Language : English
Published : 2012
Pages : 408
Policy Paradox: The Art of Political Decision Making 3rd Edition
The most accessible policy text available. Policy making is a political struggle over values and ideas. By exposing the paradoxes that underlie even seemingly straightforward policy decisions, Policy Paradox shows students that politics cannot be cleansed from the process in favor of “rationality.” Author Deborah Stone has fully revised and updated this popular text, which now includes many paradoxes that have arisen since September 11. Examples throughout the book have been updated, and the prose has been streamlined to make a great read even better.
Handbook of Contemporary China is a convenient reference in one single volume that offers comprehensive overviews of crucial cultural dimensions and key institutions of China. The Handbook covers a wide range of topics including: development model, politics, society, law, population, ethnicity, foreign relations, environment, urbanization, higher education, religion, literature, cinema, leisure and consumption, and internet and society. It is the first of its kind in the field of China Studies that traces the historical evolutions and profound transformations over the last three decades that ultimately allow China to achieve global ascendance. Offering a multi-disciplinary and multi-faceted coverage of the seachanges of the Chinese reform, the Handbook is lucidly written and concisely presented to serve as a handy guide for both professionals and the general public to gain a quick and reliable understanding of the complexities of China.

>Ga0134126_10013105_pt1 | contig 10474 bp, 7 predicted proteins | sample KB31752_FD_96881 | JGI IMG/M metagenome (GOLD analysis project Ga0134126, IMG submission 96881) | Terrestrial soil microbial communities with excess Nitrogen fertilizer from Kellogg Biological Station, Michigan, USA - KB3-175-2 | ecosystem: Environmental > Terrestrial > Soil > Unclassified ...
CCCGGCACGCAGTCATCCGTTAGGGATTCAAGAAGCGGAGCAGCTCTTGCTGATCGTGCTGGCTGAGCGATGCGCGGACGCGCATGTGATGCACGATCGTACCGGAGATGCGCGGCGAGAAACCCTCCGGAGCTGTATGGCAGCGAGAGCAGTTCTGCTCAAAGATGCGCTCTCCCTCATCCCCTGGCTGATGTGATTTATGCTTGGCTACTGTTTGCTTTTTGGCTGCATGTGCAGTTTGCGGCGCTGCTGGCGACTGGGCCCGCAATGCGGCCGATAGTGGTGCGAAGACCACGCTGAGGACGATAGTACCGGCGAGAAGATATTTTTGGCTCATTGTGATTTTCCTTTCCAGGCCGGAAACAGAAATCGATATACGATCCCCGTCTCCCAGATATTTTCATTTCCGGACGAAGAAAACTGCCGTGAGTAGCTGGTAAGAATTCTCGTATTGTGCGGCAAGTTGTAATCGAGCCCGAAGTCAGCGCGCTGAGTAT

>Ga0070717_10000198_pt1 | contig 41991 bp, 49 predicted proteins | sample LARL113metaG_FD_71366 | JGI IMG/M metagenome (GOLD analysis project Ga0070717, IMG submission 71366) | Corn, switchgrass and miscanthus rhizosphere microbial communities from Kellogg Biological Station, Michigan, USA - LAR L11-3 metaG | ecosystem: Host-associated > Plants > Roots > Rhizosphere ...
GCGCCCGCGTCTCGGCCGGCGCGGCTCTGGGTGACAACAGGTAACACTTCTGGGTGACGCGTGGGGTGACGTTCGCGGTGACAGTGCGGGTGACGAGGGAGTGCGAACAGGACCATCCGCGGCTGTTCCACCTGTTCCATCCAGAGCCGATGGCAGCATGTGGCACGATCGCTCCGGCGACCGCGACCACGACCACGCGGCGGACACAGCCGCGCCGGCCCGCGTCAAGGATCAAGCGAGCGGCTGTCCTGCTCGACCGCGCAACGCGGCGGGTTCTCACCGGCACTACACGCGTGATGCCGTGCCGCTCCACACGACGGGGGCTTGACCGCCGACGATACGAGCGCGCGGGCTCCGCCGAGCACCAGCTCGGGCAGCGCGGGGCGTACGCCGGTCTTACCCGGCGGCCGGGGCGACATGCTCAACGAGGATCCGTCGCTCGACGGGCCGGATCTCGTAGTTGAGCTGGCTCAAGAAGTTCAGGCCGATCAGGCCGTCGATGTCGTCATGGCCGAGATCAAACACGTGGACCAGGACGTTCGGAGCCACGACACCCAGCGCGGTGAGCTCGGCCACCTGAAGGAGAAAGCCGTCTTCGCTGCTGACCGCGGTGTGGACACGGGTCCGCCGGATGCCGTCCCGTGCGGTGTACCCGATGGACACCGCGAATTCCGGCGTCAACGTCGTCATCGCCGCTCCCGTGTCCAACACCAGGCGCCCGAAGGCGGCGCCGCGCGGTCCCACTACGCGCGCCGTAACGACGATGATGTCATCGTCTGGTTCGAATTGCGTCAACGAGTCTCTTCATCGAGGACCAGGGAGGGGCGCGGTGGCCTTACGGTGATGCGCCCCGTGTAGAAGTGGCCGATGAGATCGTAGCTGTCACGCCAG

Contributing experts include Guobin Yang (Columbia University), Kevin Latham (London University), Fulong Wu (Cardiff University), Bin Liang (Oklahoma State University), Kam-yee Law (Hong Kong Institute of Education), Xiaogang Wu (Hong Kong University of Science and Technology), Zhongdong Ma (Hong Kong University of Science and Technology), Barry Sautman (Hong Kong University of Science and Technology), Simon Shen (Hong Kong Institute of Education), David Palmer (University of Hong Kong), Yok-shiu Lee (University of Hong Kong), Carlos Wing-hung Lo (Hong Kong Polytechnic University), Anna Ka-yin Lee (University of Hong Kong) Ka-ho Mok (Hong Kong Institute of Education), Li Wang (Zhejiang University), Ling-tun Ngai (Chinese University of Hong Kong), and Rui Zhang (Central Academy of Arts).
Eschewing tired doctrines of strict demarcation between development, religion and politics, this volume takes up the task of critically analysing this triple nexus. The chapters brought together in this landmark collection draw on detailed empirical studies from around contemporary Asia. Through their engagements with Islam, Christianity, Buddhism, and secularism, among other traditions, the chapters argue persuasively for a new research agenda that attends to the ways in which development, religion, and politics are dynamically interconnected. In doing so, they deploy innovative conceptual approaches that rework taken-for-granted frames.
About the Author